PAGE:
To model the type of linear kinetic forces that lead to stretching-strain deformation of tissue during the primary phase of TBI, a Flexcell® Tension System FX-5000 (from Flexcell International Corp.) was utilized. This approach tested the ability of mature monolayers of primary human brain microvascular endothelial cells (BMVECs) to sustain rapid changes in mechanical strain for which micro-tears would be the observable outcome. In addition, this model utilizes a single layer of BMVECs and mimics capillary walls, which are likely key sites of vulnerability in mechanical injury during TBI. Similarly to physiological conditions, mature BMVECs (as described previously) in the above culture conditions display all normal BBB characteristics. Therefore, BMVECs grown on collagen type I coated silicone membranes were subjected to biaxial strain generated by vacuum pump negative pressure, (Figure 1A schematic of cells at rest, top, and under strain, bottom). Figure 1B shows the degree of deformation (membrane elongation profile) when mechanical stimulation was initiated by a semi-sinusoidal tensile stretch pulse lasting 1 s. Profiles are shown for stimulation frequencies of 1.0 and 0.5 Hz, corresponding to membrane elongation of 12 and 22% respectively. Next, the BMVECs were assayed for the presence of micro-tears after mechanical insult. For better visualization of BMVECs, the cells were loaded with the cell tracker Calcein-AM, which labels and allows the cells to be imaged by fluorescence microscopy. A continuous BMVEC monolayer can be seen in the undisturbed or uninjured control (Figure 3A). In contrast, both the 12 and 22% elongation increased micro-tear formation between adjacent cells (white arrows). In addition, an increased number of swollen or enlarged cells can readily be seen following the 22% elongation mechanical injury (yellow arrows). Taken together, these results confirm that strain deformation at either 12 or 22% elongation induces marked effects to brain endothelial cells in the form of micro-tears and cellular swelling.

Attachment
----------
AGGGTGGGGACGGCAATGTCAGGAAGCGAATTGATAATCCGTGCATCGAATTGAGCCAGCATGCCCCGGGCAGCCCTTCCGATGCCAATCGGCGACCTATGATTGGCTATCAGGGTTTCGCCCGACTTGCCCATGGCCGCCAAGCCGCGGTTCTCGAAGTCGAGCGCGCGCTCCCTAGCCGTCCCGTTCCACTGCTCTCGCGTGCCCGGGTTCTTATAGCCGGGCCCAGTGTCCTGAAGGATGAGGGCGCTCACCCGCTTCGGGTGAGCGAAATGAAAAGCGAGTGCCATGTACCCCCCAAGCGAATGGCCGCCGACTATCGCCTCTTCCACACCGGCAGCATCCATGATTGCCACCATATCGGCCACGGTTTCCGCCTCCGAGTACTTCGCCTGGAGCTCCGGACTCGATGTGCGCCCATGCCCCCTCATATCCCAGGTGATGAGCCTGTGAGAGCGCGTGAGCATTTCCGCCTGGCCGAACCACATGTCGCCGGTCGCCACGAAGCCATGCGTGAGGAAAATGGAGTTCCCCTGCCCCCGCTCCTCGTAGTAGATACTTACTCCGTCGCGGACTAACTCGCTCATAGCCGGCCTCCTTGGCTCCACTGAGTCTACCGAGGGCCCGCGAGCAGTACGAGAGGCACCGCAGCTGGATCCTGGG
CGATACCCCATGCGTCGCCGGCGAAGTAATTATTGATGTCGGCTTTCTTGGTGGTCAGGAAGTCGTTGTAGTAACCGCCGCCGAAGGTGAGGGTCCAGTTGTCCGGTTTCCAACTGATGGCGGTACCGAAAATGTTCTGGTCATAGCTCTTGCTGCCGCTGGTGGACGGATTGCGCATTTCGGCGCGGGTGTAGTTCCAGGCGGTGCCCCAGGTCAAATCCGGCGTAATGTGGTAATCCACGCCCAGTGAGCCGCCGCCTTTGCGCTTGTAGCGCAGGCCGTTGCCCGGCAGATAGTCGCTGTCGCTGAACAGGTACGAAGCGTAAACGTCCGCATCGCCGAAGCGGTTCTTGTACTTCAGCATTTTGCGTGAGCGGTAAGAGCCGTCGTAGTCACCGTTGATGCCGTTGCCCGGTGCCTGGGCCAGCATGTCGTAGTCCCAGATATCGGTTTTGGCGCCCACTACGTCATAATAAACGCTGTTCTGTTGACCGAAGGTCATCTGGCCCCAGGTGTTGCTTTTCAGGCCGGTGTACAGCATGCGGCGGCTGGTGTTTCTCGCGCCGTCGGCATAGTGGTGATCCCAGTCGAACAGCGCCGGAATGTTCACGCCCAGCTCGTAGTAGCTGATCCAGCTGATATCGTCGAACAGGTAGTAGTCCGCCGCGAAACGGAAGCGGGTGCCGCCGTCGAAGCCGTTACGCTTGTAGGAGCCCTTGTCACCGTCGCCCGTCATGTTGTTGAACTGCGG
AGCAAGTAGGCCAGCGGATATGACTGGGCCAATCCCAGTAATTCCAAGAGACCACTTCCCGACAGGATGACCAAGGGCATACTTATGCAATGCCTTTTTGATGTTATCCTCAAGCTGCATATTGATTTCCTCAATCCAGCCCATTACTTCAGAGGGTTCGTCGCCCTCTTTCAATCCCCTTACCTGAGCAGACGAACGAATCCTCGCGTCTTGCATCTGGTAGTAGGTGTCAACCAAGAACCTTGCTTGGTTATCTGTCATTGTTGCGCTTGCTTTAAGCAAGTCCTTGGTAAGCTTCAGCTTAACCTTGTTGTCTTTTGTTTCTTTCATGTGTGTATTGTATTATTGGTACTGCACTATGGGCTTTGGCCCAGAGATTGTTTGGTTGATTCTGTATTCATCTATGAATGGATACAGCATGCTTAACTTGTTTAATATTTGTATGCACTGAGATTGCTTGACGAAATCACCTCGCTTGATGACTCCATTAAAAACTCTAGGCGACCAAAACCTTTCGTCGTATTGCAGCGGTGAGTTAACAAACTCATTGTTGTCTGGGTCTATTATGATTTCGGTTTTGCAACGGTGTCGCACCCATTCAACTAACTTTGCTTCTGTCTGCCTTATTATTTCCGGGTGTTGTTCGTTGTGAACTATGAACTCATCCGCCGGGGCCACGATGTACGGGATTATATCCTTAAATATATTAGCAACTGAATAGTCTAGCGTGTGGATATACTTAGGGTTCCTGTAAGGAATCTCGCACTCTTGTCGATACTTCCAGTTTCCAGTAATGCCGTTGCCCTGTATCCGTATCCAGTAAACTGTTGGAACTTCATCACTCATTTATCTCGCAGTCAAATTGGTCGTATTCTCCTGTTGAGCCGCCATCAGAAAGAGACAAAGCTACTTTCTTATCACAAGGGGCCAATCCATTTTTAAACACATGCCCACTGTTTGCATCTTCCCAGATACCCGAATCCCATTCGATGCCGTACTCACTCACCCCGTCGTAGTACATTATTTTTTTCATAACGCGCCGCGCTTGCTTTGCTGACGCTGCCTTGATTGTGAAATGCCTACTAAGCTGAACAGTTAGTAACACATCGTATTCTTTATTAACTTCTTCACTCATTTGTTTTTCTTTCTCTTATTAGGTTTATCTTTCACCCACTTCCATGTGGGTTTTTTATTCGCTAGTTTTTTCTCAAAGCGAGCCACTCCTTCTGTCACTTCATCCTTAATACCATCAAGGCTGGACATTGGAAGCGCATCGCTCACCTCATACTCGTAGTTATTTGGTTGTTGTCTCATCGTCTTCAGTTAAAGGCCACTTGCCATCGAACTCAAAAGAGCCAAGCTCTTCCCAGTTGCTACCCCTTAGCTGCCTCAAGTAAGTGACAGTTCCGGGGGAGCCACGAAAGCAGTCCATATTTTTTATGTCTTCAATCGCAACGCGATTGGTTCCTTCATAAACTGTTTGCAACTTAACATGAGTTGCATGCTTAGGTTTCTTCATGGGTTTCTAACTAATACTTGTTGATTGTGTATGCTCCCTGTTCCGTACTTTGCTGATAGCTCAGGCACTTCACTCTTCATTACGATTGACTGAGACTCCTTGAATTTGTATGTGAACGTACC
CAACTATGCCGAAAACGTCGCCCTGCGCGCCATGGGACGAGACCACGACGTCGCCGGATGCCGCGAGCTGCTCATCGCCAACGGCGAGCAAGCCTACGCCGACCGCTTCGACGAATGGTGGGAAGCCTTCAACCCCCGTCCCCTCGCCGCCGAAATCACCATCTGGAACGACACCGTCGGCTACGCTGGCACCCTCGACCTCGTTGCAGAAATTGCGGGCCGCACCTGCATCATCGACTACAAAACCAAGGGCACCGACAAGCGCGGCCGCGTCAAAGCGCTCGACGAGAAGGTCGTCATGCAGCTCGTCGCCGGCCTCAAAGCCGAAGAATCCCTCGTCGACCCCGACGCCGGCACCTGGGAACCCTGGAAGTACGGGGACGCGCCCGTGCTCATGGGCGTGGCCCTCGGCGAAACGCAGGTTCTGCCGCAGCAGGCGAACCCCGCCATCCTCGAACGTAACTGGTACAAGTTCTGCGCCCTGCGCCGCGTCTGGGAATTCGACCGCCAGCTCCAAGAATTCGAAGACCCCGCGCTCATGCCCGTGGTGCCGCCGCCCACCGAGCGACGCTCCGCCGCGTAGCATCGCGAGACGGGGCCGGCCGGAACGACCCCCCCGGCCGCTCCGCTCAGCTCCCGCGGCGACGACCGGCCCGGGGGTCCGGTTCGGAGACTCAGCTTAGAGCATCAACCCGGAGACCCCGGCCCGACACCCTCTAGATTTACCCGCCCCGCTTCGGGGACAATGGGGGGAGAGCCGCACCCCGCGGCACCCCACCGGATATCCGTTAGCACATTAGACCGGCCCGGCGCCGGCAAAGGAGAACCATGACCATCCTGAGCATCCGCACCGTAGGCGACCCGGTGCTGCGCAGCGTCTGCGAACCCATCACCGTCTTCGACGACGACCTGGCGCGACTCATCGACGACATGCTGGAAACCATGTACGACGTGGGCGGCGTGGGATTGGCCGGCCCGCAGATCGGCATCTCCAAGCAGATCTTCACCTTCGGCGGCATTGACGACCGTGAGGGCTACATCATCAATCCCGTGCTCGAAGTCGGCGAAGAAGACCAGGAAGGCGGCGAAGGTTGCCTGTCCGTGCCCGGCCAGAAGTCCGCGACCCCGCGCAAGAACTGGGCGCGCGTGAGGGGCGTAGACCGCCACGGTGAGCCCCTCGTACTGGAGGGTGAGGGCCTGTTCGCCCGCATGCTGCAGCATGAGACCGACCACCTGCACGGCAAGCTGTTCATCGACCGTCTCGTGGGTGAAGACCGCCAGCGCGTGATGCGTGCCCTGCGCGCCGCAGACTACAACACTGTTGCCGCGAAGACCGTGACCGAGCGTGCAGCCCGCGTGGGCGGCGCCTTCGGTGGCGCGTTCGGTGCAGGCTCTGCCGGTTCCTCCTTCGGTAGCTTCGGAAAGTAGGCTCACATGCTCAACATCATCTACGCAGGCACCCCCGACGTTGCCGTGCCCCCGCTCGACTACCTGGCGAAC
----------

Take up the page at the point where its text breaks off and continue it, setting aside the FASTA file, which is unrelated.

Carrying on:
Figure 1. An in vitro model of inducing mechanical biaxial strain. (A) Schematic of the Flexcell™ injury device. Endothelial cells are grown on elastic silicone membranes that are deformed using negative pressure. (B) Stretch profile of the injury model. Two stretch parameters were used: 12 and 22% membrane elongation. Injury was performed by applying vacuum over 1 s. (C) Calcein-AM labeling of endothelial cells before and after injury. Uninjured cells are confluent and continuous with neighboring endothelial cells (left). Following 12% (middle) and 22% (right) stretch, miro-tears between adjacent endothelial cells develop (white arrows) and at the higher elongation, some cells appear to be swollen (yellow arrows).